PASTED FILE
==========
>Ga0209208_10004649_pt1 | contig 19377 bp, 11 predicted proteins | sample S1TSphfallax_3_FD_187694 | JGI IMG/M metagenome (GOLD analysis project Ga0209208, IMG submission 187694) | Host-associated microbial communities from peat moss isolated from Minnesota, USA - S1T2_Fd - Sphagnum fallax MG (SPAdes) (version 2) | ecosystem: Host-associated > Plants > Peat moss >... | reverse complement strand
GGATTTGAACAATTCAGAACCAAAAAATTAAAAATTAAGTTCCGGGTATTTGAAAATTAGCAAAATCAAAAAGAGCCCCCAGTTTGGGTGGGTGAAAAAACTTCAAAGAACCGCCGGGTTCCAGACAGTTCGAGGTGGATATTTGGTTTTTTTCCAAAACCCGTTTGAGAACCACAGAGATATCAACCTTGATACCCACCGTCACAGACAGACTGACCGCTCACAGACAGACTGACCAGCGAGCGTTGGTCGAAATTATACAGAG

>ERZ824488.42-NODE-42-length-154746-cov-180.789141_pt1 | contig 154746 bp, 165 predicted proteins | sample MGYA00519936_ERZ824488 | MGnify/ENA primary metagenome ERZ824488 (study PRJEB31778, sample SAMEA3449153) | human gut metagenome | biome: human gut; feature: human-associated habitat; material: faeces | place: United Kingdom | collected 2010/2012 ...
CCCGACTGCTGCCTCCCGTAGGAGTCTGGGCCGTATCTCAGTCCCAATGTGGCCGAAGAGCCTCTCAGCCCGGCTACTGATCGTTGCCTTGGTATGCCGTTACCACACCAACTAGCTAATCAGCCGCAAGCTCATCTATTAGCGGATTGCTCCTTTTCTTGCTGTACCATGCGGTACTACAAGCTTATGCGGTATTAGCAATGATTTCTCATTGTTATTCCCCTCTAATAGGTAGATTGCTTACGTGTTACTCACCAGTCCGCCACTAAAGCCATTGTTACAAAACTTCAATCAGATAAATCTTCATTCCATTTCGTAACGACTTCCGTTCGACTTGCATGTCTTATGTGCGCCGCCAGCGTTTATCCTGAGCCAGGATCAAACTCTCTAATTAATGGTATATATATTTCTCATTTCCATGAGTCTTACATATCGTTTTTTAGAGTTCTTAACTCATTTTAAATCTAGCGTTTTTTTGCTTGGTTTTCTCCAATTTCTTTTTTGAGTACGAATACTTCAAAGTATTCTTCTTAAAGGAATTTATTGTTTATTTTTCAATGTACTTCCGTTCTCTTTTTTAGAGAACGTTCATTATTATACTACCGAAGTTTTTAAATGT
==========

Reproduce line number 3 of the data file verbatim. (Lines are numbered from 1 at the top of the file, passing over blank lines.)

>ERZ824488.42-NODE-42-length-154746-cov-180.789141_pt1 | contig 154746 bp, 165 predicted proteins | sample MGYA00519936_ERZ824488 | MGnify/ENA primary metagenome ERZ824488 (study PRJEB31778, sample SAMEA3449153) | human gut metagenome | biome: human gut; feature: human-associated habitat; material: faeces | place: United Kingdom | collected 2010/2012 ...